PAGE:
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Available Now: ThinkFlood RedEye mini, Portable Universal Remote for iPhone, iPad and iPod touch

RedEye mini

New RedEye mini and ThinkFlood’s Original RedEye Remote on Sale in 52 Countries

WALTHAM, MA–(July 20, 2010) – ThinkFlood (http://thinkflood.com/), maker of RedEye remotes for iPad, iPhone and iPod touch, today announced availability of RedEye mini, the world’s most affordable and feature-rich portable universal remote adapter for Apple iOS devices.

RedEye mini, the second product in ThinkFlood’s RedEye remote line, plugs into the headphone jack of the iPhone, iPod touch and iPad — transforming it into a completely portable universal remote. RedEye mini hardware requires the RedEye app, a free download from the App Store.

RedEye mini owners can easily operate anything controlled by infrared signals anywhere they go: TVs; cable and satellite receivers; gaming consoles; Blu-ray, DVD and digital media players; and more.

“RedEye mini works so seamlessly and seems so simple in concept that it’s easy to overlook the amount of engineering that went into it,” said ThinkFlood President and Founder Matt Eagar. “Ultimately, it’s that surface simplicity which makes it wonderful — just drop the mini into your headphone jack and immediately you have a powerful, customizable remote that goes beyond systems costing several times as much. It’s also a lot of fun.”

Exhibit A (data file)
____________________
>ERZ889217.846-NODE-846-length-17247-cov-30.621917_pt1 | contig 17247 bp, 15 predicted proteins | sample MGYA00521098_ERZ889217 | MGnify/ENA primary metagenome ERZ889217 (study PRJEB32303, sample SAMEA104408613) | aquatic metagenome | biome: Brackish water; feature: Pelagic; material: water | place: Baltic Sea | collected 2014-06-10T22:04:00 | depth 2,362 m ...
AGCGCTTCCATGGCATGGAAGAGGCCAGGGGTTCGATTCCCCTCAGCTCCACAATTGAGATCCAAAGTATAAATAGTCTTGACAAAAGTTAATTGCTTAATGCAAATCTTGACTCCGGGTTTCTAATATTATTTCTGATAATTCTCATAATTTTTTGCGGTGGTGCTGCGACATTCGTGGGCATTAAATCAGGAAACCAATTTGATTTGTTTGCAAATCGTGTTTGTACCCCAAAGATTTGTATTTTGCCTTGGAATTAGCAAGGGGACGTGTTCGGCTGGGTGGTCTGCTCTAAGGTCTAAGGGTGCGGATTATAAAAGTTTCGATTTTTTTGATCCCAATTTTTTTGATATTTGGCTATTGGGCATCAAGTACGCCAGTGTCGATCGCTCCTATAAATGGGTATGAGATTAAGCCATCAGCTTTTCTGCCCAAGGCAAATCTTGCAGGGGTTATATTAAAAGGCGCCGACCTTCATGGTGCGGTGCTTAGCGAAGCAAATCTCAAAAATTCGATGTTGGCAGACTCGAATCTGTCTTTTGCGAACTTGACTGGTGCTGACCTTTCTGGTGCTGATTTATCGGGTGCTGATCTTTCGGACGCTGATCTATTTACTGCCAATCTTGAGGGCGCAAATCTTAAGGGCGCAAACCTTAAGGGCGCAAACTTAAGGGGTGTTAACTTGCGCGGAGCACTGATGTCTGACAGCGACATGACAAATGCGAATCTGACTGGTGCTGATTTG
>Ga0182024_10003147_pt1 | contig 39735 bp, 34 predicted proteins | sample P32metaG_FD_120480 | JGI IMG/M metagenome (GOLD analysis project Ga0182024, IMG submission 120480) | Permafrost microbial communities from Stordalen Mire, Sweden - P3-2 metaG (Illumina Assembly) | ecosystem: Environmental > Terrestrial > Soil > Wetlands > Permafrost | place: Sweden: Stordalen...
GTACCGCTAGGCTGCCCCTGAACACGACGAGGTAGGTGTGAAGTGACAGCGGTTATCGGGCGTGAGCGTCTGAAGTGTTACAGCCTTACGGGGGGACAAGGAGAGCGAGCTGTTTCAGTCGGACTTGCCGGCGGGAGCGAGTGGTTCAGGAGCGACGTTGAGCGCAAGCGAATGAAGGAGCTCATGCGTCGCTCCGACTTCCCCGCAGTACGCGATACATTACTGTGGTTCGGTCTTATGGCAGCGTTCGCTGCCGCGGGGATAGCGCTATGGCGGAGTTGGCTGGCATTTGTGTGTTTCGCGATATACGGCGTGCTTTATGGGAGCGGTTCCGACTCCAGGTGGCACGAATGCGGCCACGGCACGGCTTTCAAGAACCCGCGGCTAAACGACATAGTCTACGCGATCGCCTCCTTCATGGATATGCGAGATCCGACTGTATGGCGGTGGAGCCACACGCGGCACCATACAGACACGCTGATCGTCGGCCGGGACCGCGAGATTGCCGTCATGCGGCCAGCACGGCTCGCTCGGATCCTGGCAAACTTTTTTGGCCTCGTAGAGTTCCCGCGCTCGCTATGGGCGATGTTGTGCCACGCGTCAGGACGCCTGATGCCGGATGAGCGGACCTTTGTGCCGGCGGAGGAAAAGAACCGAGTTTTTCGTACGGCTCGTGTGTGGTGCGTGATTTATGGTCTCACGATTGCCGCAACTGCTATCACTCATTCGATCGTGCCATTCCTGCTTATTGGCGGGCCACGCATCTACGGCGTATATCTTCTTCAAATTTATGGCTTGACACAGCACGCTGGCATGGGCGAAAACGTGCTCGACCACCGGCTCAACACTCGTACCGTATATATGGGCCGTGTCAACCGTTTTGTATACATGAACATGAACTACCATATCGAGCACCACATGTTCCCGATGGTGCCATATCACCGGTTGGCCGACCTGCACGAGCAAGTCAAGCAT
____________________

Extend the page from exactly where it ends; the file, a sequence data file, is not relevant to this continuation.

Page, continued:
More about RedEye mini

Available now in 52 countries (US MSRP $49)
Compatible with iPhone, iPod touch and iPad
Download IR codes anywhere using a 3G connection or Wi-Fi
Activity-based control and macros (common in advanced home theater remotes)
Smaller than a thumb drive; comes with carrying case
Database of 45,000+ IR codes; ability to learn commands from existing remotes
Free in-app TV program/channel guide (coming later this summer for the US and Canada)
Customizable touchscreen buttons, Multi-Touch and motion gesture shortcuts
Leaves iOS device’s dock connector open for charging